Google announced yesterday that Gmail for Android will soon warn you about potentially malicious emails. The company's timing couldn't have been more ironic, because on the same day, roughly 1 million people were affected by a phishing attack that stole information from their Google accounts.
The attack worked by tricking people into giving a malicious app permission to access their Google accounts. How? By sending emails that appeared to come from Google Docs, the collaborative productivity suite, which bore a link to a Google sign-in page. Once there, an app called "Google Docs" requested permission to access the victim's Google account. If those permissions were granted, the attacker had almost total access to the account, which meant they could "read, send, delete, and manage your email" and "manage your contacts" without alerting Google's security features.
That entire process--from receiving the spoofed email to giving the attacker total access to your account--could take just a few seconds. Many people send files to each other via Google Docs, and because the spoofed emails appeared to come from someone the victim knew, most probably didn't think twice before clicking the malicious link. From there, why wouldn't you let Google Docs access your account? Both are offered by Google, after all, and it's not hard to imagine a less technically savvy individual just assuming that Google had changed something in its services to require new permissions.
This isn't a new problem. Researchers warned back in 2011 that OAuth systems, which Google and other companies use to provide other services access to your account, could allow this kind of attack. All someone has to do is make it seem like their app is legitimate by, say, calling it "Google Docs." Then, as long as victims trust the OAuth system, they probably won't think twice about providing access to their accounts.
The attack broke down under scrutiny--clicking on the Google Docs name on the sign-in page revealed the attacker's email address--but many will just take that sort of thing at face value.
A Common Problem
Many services request access to other accounts. Google, Facebook, and Twitter especially have many apps or websites that work on top of their own products. (Think a third-party email app, for example, or a Twitter client.) Most of those apps can be trusted. But even before this attack, we've learned in recent months that letting other companies access your personal accounts can backfire. Twitter showed this in March, when accounts were hijacked to post swastikas and other offensive content. The accounts themselves weren't compromised--they just used a service, Twitter Counter, that was hacked.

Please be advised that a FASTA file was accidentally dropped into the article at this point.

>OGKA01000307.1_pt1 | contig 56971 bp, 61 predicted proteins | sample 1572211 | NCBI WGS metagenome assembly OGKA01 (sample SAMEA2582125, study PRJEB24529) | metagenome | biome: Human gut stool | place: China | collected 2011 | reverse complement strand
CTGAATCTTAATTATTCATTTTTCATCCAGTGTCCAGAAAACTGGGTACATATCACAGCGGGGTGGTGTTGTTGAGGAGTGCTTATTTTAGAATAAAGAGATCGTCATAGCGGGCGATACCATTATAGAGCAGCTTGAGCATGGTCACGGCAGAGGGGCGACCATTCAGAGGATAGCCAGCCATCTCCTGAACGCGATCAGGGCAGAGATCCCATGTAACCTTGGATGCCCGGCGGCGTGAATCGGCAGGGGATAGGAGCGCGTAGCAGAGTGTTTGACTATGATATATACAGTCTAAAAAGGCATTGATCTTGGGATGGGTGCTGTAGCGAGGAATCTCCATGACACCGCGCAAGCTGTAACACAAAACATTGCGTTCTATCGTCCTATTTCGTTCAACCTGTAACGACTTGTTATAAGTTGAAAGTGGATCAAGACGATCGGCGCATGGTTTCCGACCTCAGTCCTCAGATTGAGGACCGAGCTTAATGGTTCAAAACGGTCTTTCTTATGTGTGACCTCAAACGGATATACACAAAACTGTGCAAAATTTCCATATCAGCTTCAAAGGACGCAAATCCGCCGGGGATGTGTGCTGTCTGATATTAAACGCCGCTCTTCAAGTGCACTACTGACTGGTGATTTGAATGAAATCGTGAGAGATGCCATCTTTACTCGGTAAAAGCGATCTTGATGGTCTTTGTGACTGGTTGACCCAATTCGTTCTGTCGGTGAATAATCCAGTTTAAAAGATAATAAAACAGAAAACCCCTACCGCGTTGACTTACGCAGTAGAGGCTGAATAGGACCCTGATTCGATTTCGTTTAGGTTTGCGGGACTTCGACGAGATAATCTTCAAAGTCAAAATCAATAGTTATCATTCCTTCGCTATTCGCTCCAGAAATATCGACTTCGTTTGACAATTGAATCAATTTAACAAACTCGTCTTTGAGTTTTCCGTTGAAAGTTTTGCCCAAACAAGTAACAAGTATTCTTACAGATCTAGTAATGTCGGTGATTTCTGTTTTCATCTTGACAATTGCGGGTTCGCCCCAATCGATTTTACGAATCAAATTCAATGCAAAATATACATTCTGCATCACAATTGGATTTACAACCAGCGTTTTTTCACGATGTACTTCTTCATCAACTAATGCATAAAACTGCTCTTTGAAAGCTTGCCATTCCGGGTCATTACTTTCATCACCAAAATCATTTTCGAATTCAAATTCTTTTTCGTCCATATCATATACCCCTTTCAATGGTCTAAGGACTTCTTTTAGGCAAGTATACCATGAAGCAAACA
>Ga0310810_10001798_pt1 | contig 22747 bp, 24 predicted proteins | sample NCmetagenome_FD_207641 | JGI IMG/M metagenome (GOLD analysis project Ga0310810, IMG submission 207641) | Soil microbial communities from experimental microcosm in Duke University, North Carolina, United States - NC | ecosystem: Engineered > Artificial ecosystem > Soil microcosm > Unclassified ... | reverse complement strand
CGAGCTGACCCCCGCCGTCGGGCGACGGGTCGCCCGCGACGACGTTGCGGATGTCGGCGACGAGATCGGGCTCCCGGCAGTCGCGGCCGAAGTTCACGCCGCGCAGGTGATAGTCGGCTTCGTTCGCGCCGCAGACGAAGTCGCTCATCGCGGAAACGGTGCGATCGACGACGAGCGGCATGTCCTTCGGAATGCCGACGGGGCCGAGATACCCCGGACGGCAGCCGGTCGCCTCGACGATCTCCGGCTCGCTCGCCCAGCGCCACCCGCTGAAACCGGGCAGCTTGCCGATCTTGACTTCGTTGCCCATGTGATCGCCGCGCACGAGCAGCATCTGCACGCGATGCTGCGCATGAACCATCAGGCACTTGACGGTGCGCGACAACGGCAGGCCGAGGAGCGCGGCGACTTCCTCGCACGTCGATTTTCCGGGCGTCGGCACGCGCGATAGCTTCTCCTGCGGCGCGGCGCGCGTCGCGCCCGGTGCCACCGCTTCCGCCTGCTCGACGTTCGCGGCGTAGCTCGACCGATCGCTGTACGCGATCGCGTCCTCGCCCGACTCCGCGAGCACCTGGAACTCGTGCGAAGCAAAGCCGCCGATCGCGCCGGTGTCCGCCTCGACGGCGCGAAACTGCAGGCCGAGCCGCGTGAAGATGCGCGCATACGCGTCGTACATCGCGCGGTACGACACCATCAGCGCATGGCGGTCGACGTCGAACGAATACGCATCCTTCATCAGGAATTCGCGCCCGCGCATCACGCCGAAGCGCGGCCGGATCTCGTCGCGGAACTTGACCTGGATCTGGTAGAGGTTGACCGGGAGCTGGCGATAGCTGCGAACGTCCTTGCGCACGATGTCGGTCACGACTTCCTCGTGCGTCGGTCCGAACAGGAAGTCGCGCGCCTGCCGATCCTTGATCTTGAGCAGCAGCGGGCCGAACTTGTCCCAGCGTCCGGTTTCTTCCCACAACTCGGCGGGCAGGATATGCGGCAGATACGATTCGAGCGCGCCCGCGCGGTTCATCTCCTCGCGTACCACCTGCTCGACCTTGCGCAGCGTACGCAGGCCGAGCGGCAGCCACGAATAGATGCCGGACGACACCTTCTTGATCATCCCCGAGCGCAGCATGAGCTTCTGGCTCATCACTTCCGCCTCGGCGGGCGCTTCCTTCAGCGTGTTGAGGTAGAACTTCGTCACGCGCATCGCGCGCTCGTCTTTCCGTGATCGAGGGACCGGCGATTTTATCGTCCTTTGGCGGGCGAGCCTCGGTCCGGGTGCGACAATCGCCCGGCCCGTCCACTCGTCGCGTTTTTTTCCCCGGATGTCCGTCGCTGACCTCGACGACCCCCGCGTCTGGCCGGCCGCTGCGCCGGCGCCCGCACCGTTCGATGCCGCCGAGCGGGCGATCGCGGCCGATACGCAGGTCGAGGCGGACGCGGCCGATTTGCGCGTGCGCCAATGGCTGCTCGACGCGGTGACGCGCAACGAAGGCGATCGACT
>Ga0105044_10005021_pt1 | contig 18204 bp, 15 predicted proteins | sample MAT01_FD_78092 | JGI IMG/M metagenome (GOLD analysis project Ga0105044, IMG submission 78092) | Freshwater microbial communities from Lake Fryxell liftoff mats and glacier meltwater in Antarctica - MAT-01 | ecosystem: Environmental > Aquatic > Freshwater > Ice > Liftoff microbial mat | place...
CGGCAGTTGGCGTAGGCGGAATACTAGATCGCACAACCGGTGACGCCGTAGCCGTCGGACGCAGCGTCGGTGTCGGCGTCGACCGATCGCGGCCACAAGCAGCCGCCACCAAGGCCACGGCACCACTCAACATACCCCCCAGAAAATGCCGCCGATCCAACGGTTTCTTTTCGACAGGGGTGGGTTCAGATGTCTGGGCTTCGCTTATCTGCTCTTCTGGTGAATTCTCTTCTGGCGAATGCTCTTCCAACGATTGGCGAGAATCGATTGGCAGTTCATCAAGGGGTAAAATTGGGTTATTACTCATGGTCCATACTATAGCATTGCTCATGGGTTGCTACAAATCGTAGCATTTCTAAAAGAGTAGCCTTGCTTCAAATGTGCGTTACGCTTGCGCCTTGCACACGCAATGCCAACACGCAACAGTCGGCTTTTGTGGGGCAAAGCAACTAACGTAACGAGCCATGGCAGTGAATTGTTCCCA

Even more recently, a service called Unroll.me caused an uproar for selling personal data collected from people who used its service. The tool requests access to your email account to help you unsubscribe from unwanted promotional messages; it then uses that access to look at receipts and collect other information that's anonymized and sold to other companies. (Someone claiming to work for a company that almost acquired Unroll.me also alleged on Hacker News that the startup kept copies of every email you sent or received while you used its service.)
The reality is that modern companies don't want you to think about to whom you offer access to your personal information, how that information is used, or where that information goes. Many have focused on making life as "frictionless" as possible. The end result is an ecosystem where 0.1% of Google users--that's 1 million people--could have their lives upended because they didn't stop to think about an app requesting access to their accounts. But, again: Why would they? Google, Facebook, Twitter, and the companies that build on top of their services have trained them not to.
Here's a link to that Security Checkup page. You can find all the apps connected to your account in the "check your account permissions" section. The app you're looking for in this case is called Google Docs--even if you use that service, there's no legitimate reason for it to appear here. While you're there, you might want to see if there are apps you aren't using that still have access to your account. And if you were affected by this attack, you should know two things: that this is why phishing attacks are so dangerous, and that you can take comfort in knowing you're in good company. Google and Facebook were phished between 2013 and 2015. The attacker didn't get away with their emails--they stole $100 million.
Let's be clear, too, in saying that the new protections in Gmail for Android aren't ironic just because they were announced the same day as this large-scale phishing attack. No, it's because this attack happened when Google's security system worked as intended. An app wanted permission to access someone's accounts, those people gave that permission, and then Google handled the rest. The only rubs were that the app was malicious, that it masqueraded as a Google service to trick people, and that it succeeded because Gmail didn't flag those emails.
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Nathaniel Mott is a freelance news and features writer for Tom's Hardware US, covering breaking news, security, and the silliest aspects of the tech industry.
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The emails were all sent to a public email address. It was kind of interesting to see that this phishing scam penetrated several .edu, .org, and .gov email addresses. I hope someone in Utah's DHS (and obviously everyone else) gets a refresher. If you knew where to look, you could see all who had been duped.Reply